Eggs versus cells
Perennial difficulties in calculating flu vaccine demand and meeting production goals has generated efforts to shift from
the use of fertile chicken eggs to produce flu vaccine, a method established in the 1930s, to cellular-based methods. The
traditional system has remained in use because the influenza virus grows well in eggs, an important feature for fast production
of a viral strain that changes every year. Manufacturers are beginning to augment egg-based vaccine production with cellular
methods, but vaccine experts warn that the change is no panacea for the tricky process of producing a sufficiently potent
and pure vaccine very quickly each year.
A shift to cell-culture vaccine will not transform influenza-vaccine production, but could lead to more reliable products
and faster scale-up, noted Jesse Goodman, FDA chief scientist, at a December 2009 seminar on advances in influenza vaccine
technologies at the National Institutes of Health (NIH). For years, there have been cell-culture vaccines for mumps, measles,
polio, rubella, and other diseases, he explained, but the approach has not been adopted for influenza because it can take
a long time to get a good yield out of cell cultures.
Shifting to cell culture doesn't cut off that much time, added Anthony Fauci, director of NIH's National Institute of Allergy
and Infectious Diseases (NIAID), but he believes that it can establish a more flexible surge capacity. Making the transition
from egg- to cell-based production "will take some time," Fauci said, "but eventually we will get there."
As part of its mission to fund research and production of public health medical countermeasures, HHS' Biomedical Advanced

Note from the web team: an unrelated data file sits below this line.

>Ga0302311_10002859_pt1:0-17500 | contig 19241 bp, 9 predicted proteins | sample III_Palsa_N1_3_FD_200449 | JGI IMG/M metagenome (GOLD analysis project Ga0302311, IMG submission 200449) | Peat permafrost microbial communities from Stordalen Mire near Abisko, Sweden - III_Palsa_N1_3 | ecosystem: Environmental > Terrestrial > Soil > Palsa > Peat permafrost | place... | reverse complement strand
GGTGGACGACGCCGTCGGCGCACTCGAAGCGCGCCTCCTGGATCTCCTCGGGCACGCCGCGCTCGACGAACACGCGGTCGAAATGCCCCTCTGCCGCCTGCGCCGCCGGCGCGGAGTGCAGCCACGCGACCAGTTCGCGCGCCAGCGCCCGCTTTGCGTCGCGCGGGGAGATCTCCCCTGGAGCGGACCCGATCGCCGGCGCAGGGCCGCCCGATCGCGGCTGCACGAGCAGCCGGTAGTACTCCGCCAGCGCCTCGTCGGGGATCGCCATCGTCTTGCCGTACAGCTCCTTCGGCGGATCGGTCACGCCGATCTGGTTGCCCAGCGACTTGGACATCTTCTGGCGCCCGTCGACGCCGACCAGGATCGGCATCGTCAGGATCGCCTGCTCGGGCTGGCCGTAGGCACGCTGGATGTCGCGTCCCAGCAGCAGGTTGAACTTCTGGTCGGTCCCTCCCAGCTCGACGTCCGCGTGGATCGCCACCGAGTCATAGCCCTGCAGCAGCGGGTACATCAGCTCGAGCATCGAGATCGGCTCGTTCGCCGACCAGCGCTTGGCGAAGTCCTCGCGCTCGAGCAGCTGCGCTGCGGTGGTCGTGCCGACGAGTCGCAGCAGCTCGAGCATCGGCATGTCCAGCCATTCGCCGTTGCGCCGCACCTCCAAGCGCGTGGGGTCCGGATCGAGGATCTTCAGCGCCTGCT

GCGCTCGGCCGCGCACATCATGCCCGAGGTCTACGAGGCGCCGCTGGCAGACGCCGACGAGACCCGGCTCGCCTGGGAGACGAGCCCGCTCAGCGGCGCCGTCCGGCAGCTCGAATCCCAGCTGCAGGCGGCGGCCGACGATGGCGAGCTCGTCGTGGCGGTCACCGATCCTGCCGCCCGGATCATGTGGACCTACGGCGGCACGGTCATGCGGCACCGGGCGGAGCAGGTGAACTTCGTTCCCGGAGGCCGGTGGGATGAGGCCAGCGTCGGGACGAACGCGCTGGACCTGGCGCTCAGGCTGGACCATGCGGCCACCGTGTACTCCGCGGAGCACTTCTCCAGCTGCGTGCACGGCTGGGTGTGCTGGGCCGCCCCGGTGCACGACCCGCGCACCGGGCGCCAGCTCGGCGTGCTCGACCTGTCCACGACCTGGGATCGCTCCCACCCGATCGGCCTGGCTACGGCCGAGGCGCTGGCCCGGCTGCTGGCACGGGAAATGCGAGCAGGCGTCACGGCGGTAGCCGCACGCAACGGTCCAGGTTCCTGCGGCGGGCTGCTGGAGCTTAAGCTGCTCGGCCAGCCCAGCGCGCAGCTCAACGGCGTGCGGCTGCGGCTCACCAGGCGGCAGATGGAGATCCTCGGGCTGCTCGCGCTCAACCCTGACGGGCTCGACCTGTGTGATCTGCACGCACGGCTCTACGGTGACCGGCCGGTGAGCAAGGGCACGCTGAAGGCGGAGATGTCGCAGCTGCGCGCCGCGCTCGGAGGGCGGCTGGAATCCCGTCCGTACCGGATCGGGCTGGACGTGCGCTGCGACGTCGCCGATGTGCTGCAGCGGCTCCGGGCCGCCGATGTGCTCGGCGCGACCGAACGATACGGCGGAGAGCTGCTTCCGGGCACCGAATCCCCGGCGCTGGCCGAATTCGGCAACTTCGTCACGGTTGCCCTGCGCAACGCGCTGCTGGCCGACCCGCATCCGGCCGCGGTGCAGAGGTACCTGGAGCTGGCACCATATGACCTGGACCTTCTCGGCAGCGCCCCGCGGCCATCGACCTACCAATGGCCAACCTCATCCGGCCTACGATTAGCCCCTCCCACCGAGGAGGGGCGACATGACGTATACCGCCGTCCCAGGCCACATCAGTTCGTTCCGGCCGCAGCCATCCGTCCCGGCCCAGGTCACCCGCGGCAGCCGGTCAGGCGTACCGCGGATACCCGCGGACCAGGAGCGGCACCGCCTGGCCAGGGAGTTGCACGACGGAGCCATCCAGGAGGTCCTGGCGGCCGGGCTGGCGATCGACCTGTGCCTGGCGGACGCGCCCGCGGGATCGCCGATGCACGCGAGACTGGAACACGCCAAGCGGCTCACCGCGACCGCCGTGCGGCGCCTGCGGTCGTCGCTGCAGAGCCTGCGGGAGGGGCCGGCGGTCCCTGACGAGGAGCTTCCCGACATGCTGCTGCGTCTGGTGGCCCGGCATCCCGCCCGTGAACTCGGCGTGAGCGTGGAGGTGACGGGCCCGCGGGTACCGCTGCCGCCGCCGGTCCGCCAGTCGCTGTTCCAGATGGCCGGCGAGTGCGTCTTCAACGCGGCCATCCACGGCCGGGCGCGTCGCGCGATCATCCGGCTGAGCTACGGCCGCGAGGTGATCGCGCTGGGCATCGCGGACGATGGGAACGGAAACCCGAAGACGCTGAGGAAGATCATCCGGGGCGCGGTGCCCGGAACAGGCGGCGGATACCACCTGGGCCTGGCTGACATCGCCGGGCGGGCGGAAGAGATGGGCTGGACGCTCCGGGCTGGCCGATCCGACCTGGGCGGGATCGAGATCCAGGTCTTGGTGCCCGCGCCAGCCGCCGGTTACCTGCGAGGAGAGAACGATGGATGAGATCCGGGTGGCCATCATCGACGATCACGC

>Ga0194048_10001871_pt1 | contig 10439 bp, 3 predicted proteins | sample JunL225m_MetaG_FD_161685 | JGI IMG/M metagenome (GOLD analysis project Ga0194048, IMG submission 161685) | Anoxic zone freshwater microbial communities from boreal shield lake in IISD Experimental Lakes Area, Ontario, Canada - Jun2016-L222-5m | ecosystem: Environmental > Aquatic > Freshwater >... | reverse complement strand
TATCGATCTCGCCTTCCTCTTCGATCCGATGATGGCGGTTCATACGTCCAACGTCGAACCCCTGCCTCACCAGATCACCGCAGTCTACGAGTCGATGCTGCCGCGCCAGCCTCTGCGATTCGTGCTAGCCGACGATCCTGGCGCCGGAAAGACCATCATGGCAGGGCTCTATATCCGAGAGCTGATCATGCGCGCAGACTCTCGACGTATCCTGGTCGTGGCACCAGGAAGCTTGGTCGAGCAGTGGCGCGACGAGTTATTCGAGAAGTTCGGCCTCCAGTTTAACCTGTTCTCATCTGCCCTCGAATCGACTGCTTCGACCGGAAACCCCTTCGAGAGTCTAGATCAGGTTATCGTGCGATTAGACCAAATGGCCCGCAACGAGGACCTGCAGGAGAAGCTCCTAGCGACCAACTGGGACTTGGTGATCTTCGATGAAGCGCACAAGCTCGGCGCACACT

Research & Development Authority (BARDA) has awarded grants and contracts during the past five years to expand manufacturing
capacity for pandemic influenza vaccine. For example, BARDA funds construction of new facilities and retrofitting of existing
plants. The goal is to create more robust, flexible, and scalable manufacturing systems that can produce 150 million doses
in six months, explained BARDA director Robin Robinson at the NIH seminar. Cell-based vaccine production, according to BARDA,
could meet surge capacity needs more successfully because cells could be frozen and stored in advance of an epidemic.
BARDA's manufacturer grants, which total $1.3 billion, include $487 million to Novartis to construct a cell-based pandemic
and seasonal-flu vaccine manufacturing facility. The new plant opened in late 2009 and is scheduled to be operational in
2011. The agency also is establishing a network of formulation and fill–finish manufacturers for emergency vaccine production
The real "endgame answer" to pandemic and seasonal-flu vaccine production problems, according to Fauci, is to develop a universal
flu vaccine that could be administered in childhood and last a lifetime, as with most vaccines against infectious disease.
Such a discovery could reduce the need to produce 120–150 million doses of a new influenza vaccine each year in the US, at
a cost of $2.8–$4 billion. "It is doable," he says, noting that researchers already are identifying possible vaccine targets
that don't change with each year's seasonal flu strain.
Scientists also are looking for innovative manufacturing platforms such as DNA-based and microbial-vector vaccines that can
accelerate vaccine production. Protein Sciences (Meriden, Connecticut) developed a recombinant vaccine that places a flu virus
gene into an insect virus called baculovirus, but the company has run into delays gaining FDA market approval for the resulting
FluBlok vaccine due to safety concerns. Novavax (Rockville, MD) has reported promising clinical results for its virus-like
particle vaccine being tested in Mexico.
Increased use of adjuvants to enhance patient response also could make influenza-vaccine manufacturing more efficient. Novartis
and GSK produced H1N1 swine-flu vaccine more quickly last year in Europe where regulators have authorized vaccines with adjuvants
that require less antigen for each dose. FDA is looking at the potential of new adjuvants to produce a more robust immune
response from a vaccine, but there are concerns that adjuvants also may cause inflammation and autoimmune responses. FDA's
Goodman seeks a better understanding of how adjuvants work and how they can boost the desired immune response without raising
added safety issues.